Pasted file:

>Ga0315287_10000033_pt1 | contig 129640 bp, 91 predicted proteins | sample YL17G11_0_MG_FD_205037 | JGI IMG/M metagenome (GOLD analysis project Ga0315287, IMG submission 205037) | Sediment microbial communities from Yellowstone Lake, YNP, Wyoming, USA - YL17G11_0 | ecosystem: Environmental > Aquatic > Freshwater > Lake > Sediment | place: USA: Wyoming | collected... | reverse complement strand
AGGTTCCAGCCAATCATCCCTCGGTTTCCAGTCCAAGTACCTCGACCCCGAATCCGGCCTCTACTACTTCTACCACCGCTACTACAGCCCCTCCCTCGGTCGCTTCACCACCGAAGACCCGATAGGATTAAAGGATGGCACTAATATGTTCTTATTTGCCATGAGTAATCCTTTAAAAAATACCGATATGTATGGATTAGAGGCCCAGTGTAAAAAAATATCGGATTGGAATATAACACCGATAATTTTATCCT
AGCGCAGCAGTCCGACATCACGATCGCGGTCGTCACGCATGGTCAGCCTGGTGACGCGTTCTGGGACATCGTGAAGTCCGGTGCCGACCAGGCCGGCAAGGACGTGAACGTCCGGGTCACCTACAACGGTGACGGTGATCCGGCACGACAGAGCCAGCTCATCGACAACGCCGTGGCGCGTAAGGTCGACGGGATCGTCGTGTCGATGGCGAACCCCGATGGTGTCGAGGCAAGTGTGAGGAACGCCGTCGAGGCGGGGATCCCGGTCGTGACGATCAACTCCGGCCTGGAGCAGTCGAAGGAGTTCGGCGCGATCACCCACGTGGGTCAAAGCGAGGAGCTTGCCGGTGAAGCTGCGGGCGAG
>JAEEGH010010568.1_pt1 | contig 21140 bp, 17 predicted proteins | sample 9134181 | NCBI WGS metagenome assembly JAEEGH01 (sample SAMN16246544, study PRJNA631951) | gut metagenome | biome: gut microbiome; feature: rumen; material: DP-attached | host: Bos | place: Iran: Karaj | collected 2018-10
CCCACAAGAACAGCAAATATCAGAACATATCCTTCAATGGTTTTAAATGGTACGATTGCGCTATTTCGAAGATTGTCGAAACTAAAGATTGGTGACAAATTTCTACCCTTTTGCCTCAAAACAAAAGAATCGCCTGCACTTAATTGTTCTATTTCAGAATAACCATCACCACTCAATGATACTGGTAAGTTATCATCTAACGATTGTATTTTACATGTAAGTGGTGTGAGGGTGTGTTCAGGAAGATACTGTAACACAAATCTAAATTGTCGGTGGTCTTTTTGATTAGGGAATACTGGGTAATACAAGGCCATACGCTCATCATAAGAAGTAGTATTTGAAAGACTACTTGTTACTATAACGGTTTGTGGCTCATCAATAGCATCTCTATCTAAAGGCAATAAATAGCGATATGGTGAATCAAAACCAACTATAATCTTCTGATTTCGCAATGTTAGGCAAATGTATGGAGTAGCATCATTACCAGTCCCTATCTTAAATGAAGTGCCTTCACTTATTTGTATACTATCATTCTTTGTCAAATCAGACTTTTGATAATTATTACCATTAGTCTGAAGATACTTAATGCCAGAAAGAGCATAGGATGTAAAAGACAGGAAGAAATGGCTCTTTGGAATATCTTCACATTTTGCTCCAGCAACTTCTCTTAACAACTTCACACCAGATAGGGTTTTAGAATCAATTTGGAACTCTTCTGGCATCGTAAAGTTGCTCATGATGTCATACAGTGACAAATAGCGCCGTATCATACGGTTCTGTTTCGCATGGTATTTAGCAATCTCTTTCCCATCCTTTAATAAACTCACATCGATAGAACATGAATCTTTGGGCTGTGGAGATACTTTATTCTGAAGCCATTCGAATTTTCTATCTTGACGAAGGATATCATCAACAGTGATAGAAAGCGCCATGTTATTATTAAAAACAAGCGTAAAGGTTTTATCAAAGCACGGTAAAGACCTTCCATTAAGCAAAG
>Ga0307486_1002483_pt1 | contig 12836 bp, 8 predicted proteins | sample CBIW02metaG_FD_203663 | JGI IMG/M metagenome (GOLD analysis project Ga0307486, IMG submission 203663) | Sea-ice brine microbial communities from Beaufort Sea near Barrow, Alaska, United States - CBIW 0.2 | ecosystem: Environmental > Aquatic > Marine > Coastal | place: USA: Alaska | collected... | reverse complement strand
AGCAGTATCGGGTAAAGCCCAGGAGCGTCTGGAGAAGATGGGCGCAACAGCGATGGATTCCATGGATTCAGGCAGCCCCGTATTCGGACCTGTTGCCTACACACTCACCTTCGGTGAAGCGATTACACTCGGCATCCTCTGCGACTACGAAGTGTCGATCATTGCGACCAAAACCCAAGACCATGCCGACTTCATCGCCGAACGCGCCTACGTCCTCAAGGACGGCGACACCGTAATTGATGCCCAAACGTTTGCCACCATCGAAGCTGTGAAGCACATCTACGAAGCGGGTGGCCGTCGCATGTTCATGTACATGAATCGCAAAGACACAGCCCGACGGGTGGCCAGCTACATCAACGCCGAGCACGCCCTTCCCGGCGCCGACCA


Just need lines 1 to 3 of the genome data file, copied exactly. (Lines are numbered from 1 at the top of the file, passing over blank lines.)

>Ga0315287_10000033_pt1 | contig 129640 bp, 91 predicted proteins | sample YL17G11_0_MG_FD_205037 | JGI IMG/M metagenome (GOLD analysis project Ga0315287, IMG submission 205037) | Sediment microbial communities from Yellowstone Lake, YNP, Wyoming, USA - YL17G11_0 | ecosystem: Environmental > Aquatic > Freshwater > Lake > Sediment | place: USA: Wyoming | collected... | reverse complement strand
AGGTTCCAGCCAATCATCCCTCGGTTTCCAGTCCAAGTACCTCGACCCCGAATCCGGCCTCTACTACTTCTACCACCGCTACTACAGCCCCTCCCTCGGTCGCTTCACCACCGAAGACCCGATAGGATTAAAGGATGGCACTAATATGTTCTTATTTGCCATGAGTAATCCTTTAAAAAATACCGATATGTATGGATTAGAGGCCCAGTGTAAAAAAATATCGGATTGGAATATAACACCGATAATTTTATCCT
AGCGCAGCAGTCCGACATCACGATCGCGGTCGTCACGCATGGTCAGCCTGGTGACGCGTTCTGGGACATCGTGAAGTCCGGTGCCGACCAGGCCGGCAAGGACGTGAACGTCCGGGTCACCTACAACGGTGACGGTGATCCGGCACGACAGAGCCAGCTCATCGACAACGCCGTGGCGCGTAAGGTCGACGGGATCGTCGTGTCGATGGCGAACCCCGATGGTGTCGAGGCAAGTGTGAGGAACGCCGTCGAGGCGGGGATCCCGGTCGTGACGATCAACTCCGGCCTGGAGCAGTCGAAGGAGTTCGGCGCGATCACCCACGTGGGTCAAAGCGAGGAGCTTGCCGGTGAAGCTGCGGGCGAG